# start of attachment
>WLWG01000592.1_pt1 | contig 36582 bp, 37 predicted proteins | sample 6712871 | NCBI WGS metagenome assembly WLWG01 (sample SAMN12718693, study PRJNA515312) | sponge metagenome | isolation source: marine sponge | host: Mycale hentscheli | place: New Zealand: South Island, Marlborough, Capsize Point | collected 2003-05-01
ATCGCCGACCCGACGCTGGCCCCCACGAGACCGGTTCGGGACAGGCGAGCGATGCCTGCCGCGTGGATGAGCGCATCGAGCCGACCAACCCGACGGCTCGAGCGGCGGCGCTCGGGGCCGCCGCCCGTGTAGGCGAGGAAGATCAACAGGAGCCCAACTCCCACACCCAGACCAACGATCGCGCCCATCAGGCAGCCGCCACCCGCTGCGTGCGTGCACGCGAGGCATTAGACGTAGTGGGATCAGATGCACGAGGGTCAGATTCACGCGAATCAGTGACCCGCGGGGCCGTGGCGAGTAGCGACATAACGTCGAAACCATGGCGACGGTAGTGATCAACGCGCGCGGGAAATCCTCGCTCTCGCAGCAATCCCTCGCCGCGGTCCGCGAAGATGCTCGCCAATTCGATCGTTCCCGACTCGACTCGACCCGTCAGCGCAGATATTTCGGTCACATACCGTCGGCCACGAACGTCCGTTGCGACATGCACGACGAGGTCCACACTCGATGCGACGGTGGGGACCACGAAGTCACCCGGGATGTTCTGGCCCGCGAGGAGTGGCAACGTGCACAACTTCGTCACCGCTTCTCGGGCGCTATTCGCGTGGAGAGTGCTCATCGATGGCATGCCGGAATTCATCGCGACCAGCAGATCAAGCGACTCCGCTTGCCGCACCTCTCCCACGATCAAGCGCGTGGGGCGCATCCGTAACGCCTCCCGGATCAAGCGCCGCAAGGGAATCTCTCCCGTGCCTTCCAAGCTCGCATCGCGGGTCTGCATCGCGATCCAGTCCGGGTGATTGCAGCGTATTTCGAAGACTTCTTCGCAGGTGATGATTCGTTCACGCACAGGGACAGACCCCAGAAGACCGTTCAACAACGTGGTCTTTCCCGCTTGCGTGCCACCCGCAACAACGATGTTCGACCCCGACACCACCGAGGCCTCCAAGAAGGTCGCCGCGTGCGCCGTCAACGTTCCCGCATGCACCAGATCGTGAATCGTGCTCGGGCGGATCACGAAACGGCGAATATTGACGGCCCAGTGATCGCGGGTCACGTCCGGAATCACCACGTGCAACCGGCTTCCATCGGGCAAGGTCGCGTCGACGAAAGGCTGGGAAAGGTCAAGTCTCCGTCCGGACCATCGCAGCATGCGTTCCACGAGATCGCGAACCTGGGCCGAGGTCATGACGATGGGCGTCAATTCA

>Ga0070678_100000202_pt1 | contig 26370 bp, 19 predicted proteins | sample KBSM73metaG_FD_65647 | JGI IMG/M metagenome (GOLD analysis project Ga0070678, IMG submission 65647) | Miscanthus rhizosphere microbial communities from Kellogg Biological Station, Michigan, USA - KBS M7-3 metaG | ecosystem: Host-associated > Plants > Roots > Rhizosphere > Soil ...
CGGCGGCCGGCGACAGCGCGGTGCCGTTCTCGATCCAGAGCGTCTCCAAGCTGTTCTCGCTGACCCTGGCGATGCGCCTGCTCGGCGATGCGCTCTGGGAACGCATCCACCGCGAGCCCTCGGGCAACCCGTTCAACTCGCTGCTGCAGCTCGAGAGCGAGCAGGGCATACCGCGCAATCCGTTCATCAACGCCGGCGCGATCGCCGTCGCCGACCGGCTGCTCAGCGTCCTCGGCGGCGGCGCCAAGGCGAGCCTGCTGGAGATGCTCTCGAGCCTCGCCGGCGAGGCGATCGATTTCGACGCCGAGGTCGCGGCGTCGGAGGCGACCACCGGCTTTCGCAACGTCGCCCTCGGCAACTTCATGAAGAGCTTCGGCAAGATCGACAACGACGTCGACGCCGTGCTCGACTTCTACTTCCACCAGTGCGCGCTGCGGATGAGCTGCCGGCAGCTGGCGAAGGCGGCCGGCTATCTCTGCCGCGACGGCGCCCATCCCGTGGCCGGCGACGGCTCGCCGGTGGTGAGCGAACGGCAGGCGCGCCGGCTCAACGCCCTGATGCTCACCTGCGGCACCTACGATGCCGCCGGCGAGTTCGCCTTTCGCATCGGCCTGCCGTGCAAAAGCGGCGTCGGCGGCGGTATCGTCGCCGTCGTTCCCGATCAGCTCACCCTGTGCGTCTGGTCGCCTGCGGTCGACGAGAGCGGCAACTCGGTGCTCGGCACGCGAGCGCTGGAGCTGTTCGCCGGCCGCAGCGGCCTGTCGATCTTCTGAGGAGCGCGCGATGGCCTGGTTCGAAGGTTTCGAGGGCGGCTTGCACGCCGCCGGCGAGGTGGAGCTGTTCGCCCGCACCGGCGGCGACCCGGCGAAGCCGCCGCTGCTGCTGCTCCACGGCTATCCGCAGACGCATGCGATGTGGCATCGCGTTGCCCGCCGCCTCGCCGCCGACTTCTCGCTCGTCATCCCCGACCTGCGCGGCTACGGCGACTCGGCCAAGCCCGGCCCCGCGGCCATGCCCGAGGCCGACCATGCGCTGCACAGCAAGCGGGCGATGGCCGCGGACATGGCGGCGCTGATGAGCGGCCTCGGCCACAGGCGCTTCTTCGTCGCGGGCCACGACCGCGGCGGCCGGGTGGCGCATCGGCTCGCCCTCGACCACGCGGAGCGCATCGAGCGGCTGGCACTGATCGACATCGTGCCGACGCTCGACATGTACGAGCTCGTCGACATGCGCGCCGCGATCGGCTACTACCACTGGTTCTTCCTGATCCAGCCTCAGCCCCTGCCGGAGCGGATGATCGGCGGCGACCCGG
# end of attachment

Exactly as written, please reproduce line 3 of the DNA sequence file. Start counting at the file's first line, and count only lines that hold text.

>Ga0070678_100000202_pt1 | contig 26370 bp, 19 predicted proteins | sample KBSM73metaG_FD_65647 | JGI IMG/M metagenome (GOLD analysis project Ga0070678, IMG submission 65647) | Miscanthus rhizosphere microbial communities from Kellogg Biological Station, Michigan, USA - KBS M7-3 metaG | ecosystem: Host-associated > Plants > Roots > Rhizosphere > Soil ...